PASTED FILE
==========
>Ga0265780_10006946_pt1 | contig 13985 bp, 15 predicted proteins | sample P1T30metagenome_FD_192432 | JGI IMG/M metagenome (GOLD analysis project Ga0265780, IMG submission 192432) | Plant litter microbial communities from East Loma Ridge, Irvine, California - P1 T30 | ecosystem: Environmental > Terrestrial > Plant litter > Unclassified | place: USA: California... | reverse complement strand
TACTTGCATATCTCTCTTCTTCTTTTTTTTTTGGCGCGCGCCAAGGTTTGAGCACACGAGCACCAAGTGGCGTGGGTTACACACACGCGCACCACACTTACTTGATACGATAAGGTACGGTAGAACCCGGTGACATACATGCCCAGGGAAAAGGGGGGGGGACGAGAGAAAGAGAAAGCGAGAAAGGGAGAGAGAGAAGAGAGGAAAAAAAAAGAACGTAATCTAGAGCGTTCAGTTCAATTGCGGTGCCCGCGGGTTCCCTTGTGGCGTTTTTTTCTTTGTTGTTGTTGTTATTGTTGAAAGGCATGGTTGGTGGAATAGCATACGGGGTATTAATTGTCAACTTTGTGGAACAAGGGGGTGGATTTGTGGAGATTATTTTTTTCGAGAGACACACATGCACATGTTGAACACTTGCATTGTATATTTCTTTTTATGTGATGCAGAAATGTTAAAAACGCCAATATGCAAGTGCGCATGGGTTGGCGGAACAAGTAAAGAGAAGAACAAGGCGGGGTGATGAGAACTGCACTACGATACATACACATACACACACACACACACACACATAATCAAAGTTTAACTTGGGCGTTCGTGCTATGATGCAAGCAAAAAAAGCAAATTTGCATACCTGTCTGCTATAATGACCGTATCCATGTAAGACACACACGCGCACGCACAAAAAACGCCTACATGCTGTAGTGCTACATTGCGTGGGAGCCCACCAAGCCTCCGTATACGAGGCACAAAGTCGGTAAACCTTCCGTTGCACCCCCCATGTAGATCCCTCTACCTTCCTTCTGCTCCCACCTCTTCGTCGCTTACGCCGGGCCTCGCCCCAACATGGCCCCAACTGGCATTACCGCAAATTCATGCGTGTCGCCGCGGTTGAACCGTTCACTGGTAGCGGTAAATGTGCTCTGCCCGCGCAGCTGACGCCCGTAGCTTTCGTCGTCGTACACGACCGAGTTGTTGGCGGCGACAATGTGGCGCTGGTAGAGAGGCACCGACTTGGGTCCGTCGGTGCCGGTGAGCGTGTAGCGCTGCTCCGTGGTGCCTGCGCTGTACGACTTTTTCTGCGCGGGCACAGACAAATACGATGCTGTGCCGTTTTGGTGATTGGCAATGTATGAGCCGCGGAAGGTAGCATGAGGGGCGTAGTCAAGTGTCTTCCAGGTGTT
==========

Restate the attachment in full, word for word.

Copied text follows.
>Ga0265780_10006946_pt1 | contig 13985 bp, 15 predicted proteins | sample P1T30metagenome_FD_192432 | JGI IMG/M metagenome (GOLD analysis project Ga0265780, IMG submission 192432) | Plant litter microbial communities from East Loma Ridge, Irvine, California - P1 T30 | ecosystem: Environmental > Terrestrial > Plant litter > Unclassified | place: USA: California... | reverse complement strand
TACTTGCATATCTCTCTTCTTCTTTTTTTTTTGGCGCGCGCCAAGGTTTGAGCACACGAGCACCAAGTGGCGTGGGTTACACACACGCGCACCACACTTACTTGATACGATAAGGTACGGTAGAACCCGGTGACATACATGCCCAGGGAAAAGGGGGGGGGACGAGAGAAAGAGAAAGCGAGAAAGGGAGAGAGAGAAGAGAGGAAAAAAAAAGAACGTAATCTAGAGCGTTCAGTTCAATTGCGGTGCCCGCGGGTTCCCTTGTGGCGTTTTTTTCTTTGTTGTTGTTGTTATTGTTGAAAGGCATGGTTGGTGGAATAGCATACGGGGTATTAATTGTCAACTTTGTGGAACAAGGGGGTGGATTTGTGGAGATTATTTTTTTCGAGAGACACACATGCACATGTTGAACACTTGCATTGTATATTTCTTTTTATGTGATGCAGAAATGTTAAAAACGCCAATATGCAAGTGCGCATGGGTTGGCGGAACAAGTAAAGAGAAGAACAAGGCGGGGTGATGAGAACTGCACTACGATACATACACATACACACACACACACACACACATAATCAAAGTTTAACTTGGGCGTTCGTGCTATGATGCAAGCAAAAAAAGCAAATTTGCATACCTGTCTGCTATAATGACCGTATCCATGTAAGACACACACGCGCACGCACAAAAAACGCCTACATGCTGTAGTGCTACATTGCGTGGGAGCCCACCAAGCCTCCGTATACGAGGCACAAAGTCGGTAAACCTTCCGTTGCACCCCCCATGTAGATCCCTCTACCTTCCTTCTGCTCCCACCTCTTCGTCGCTTACGCCGGGCCTCGCCCCAACATGGCCCCAACTGGCATTACCGCAAATTCATGCGTGTCGCCGCGGTTGAACCGTTCACTGGTAGCGGTAAATGTGCTCTGCCCGCGCAGCTGACGCCCGTAGCTTTCGTCGTCGTACACGACCGAGTTGTTGGCGGCGACAATGTGGCGCTGGTAGAGAGGCACCGACTTGGGTCCGTCGGTGCCGGTGAGCGTGTAGCGCTGCTCCGTGGTGCCTGCGCTGTACGACTTTTTCTGCGCGGGCACAGACAAATACGATGCTGTGCCGTTTTGGTGATTGGCAATGTATGAGCCGCGGAAGGTAGCATGAGGGGCGTAGTCAAGTGTCTTCCAGGTGTT